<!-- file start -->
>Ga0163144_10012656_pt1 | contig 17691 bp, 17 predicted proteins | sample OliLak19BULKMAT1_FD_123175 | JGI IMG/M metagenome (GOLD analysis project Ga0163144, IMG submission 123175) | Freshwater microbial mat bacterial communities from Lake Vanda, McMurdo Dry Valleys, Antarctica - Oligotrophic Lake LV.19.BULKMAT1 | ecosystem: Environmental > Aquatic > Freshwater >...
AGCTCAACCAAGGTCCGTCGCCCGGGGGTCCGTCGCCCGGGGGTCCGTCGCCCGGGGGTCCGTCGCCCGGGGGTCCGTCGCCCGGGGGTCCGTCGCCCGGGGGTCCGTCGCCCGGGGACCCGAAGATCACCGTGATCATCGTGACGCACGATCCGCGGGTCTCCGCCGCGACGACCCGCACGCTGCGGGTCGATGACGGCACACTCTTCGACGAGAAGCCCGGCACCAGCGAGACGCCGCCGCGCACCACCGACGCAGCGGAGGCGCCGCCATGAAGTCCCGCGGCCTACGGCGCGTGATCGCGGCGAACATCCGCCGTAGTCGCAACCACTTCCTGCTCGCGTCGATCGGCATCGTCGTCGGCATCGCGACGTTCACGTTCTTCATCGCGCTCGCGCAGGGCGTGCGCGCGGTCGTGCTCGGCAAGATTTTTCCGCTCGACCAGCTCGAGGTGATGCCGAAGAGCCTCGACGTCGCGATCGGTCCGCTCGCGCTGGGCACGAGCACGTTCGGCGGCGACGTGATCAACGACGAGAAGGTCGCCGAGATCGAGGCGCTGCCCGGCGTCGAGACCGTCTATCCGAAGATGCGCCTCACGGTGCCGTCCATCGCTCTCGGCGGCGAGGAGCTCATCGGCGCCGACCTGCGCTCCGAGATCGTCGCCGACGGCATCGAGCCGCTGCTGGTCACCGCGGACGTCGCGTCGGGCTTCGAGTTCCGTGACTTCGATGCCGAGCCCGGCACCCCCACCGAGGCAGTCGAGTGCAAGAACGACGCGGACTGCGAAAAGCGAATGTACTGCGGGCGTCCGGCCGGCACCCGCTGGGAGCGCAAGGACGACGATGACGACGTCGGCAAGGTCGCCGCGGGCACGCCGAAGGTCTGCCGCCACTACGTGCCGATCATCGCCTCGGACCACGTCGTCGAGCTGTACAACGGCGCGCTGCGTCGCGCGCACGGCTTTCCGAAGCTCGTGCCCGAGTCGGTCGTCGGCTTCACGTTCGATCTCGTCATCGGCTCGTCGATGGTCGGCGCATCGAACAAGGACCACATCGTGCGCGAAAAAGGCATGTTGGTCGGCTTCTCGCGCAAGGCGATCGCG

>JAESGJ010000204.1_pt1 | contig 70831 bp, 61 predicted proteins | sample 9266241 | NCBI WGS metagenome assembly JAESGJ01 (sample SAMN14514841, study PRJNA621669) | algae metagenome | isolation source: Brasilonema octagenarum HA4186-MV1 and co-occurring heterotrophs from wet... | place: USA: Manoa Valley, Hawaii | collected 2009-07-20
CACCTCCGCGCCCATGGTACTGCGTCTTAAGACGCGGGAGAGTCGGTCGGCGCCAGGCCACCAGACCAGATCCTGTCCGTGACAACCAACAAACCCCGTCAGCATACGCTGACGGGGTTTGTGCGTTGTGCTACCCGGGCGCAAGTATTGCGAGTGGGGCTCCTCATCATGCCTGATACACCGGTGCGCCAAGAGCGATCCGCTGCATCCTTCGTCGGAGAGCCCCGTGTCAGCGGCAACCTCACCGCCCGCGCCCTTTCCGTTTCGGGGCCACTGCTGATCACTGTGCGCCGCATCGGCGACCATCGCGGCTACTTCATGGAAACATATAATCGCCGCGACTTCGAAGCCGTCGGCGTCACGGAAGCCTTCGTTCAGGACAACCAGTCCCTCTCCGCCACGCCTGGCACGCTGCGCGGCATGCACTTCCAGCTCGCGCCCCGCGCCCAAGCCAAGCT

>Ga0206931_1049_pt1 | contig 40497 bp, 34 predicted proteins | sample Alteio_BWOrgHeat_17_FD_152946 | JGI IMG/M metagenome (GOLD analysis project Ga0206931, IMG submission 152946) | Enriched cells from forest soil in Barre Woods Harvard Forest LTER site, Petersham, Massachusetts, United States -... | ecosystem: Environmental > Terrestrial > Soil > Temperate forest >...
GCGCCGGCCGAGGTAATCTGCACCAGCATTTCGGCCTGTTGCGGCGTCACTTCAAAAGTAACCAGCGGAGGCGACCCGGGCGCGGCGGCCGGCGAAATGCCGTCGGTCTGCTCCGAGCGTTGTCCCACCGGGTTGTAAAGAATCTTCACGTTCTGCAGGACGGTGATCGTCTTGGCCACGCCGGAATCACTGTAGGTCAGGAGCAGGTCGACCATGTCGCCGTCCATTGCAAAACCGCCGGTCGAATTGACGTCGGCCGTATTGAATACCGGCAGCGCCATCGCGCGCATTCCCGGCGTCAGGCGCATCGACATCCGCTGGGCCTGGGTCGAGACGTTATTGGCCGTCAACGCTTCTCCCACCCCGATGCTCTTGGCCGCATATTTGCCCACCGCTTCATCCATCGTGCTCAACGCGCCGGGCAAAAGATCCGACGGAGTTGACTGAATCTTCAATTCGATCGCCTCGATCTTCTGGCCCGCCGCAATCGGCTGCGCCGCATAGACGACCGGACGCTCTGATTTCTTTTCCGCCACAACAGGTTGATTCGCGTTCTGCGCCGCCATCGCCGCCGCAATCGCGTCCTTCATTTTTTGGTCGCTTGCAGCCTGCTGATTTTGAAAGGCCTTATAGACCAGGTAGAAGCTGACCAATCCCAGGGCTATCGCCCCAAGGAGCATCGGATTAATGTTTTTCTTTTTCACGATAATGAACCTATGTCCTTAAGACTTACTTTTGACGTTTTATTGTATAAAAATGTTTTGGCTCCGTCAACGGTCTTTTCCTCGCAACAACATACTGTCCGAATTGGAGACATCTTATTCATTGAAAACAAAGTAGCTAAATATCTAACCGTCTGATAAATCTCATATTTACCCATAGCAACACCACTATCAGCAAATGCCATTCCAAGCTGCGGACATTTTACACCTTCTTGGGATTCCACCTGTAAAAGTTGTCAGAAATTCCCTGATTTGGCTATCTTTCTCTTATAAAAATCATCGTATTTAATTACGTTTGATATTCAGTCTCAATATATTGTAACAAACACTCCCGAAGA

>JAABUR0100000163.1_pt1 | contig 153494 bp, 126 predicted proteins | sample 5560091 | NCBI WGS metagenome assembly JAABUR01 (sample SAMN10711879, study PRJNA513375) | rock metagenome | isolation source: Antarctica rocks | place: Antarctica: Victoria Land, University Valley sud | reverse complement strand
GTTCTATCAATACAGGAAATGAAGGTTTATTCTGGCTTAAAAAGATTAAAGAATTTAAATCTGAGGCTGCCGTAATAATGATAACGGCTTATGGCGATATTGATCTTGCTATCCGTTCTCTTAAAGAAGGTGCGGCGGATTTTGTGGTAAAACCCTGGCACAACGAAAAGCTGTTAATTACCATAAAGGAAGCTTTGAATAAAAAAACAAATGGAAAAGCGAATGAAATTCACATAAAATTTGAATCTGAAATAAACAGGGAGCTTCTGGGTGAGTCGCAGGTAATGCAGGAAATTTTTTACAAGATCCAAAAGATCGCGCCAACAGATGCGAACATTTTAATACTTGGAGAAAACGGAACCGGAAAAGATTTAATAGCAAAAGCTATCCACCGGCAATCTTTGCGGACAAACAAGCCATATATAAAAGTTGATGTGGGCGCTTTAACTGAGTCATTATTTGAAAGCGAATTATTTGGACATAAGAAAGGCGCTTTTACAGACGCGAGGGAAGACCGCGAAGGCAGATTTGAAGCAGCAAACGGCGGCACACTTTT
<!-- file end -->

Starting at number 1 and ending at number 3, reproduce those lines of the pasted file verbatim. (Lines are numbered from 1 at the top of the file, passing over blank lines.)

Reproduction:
>Ga0163144_10012656_pt1 | contig 17691 bp, 17 predicted proteins | sample OliLak19BULKMAT1_FD_123175 | JGI IMG/M metagenome (GOLD analysis project Ga0163144, IMG submission 123175) | Freshwater microbial mat bacterial communities from Lake Vanda, McMurdo Dry Valleys, Antarctica - Oligotrophic Lake LV.19.BULKMAT1 | ecosystem: Environmental > Aquatic > Freshwater >...
AGCTCAACCAAGGTCCGTCGCCCGGGGGTCCGTCGCCCGGGGGTCCGTCGCCCGGGGGTCCGTCGCCCGGGGGTCCGTCGCCCGGGGGTCCGTCGCCCGGGGGTCCGTCGCCCGGGGACCCGAAGATCACCGTGATCATCGTGACGCACGATCCGCGGGTCTCCGCCGCGACGACCCGCACGCTGCGGGTCGATGACGGCACACTCTTCGACGAGAAGCCCGGCACCAGCGAGACGCCGCCGCGCACCACCGACGCAGCGGAGGCGCCGCCATGAAGTCCCGCGGCCTACGGCGCGTGATCGCGGCGAACATCCGCCGTAGTCGCAACCACTTCCTGCTCGCGTCGATCGGCATCGTCGTCGGCATCGCGACGTTCACGTTCTTCATCGCGCTCGCGCAGGGCGTGCGCGCGGTCGTGCTCGGCAAGATTTTTCCGCTCGACCAGCTCGAGGTGATGCCGAAGAGCCTCGACGTCGCGATCGGTCCGCTCGCGCTGGGCACGAGCACGTTCGGCGGCGACGTGATCAACGACGAGAAGGTCGCCGAGATCGAGGCGCTGCCCGGCGTCGAGACCGTCTATCCGAAGATGCGCCTCACGGTGCCGTCCATCGCTCTCGGCGGCGAGGAGCTCATCGGCGCCGACCTGCGCTCCGAGATCGTCGCCGACGGCATCGAGCCGCTGCTGGTCACCGCGGACGTCGCGTCGGGCTTCGAGTTCCGTGACTTCGATGCCGAGCCCGGCACCCCCACCGAGGCAGTCGAGTGCAAGAACGACGCGGACTGCGAAAAGCGAATGTACTGCGGGCGTCCGGCCGGCACCCGCTGGGAGCGCAAGGACGACGATGACGACGTCGGCAAGGTCGCCGCGGGCACGCCGAAGGTCTGCCGCCACTACGTGCCGATCATCGCCTCGGACCACGTCGTCGAGCTGTACAACGGCGCGCTGCGTCGCGCGCACGGCTTTCCGAAGCTCGTGCCCGAGTCGGTCGTCGGCTTCACGTTCGATCTCGTCATCGGCTCGTCGATGGTCGGCGCATCGAACAAGGACCACATCGTGCGCGAAAAAGGCATGTTGGTCGGCTTCTCGCGCAAGGCGATCGCG

>JAESGJ010000204.1_pt1 | contig 70831 bp, 61 predicted proteins | sample 9266241 | NCBI WGS metagenome assembly JAESGJ01 (sample SAMN14514841, study PRJNA621669) | algae metagenome | isolation source: Brasilonema octagenarum HA4186-MV1 and co-occurring heterotrophs from wet... | place: USA: Manoa Valley, Hawaii | collected 2009-07-20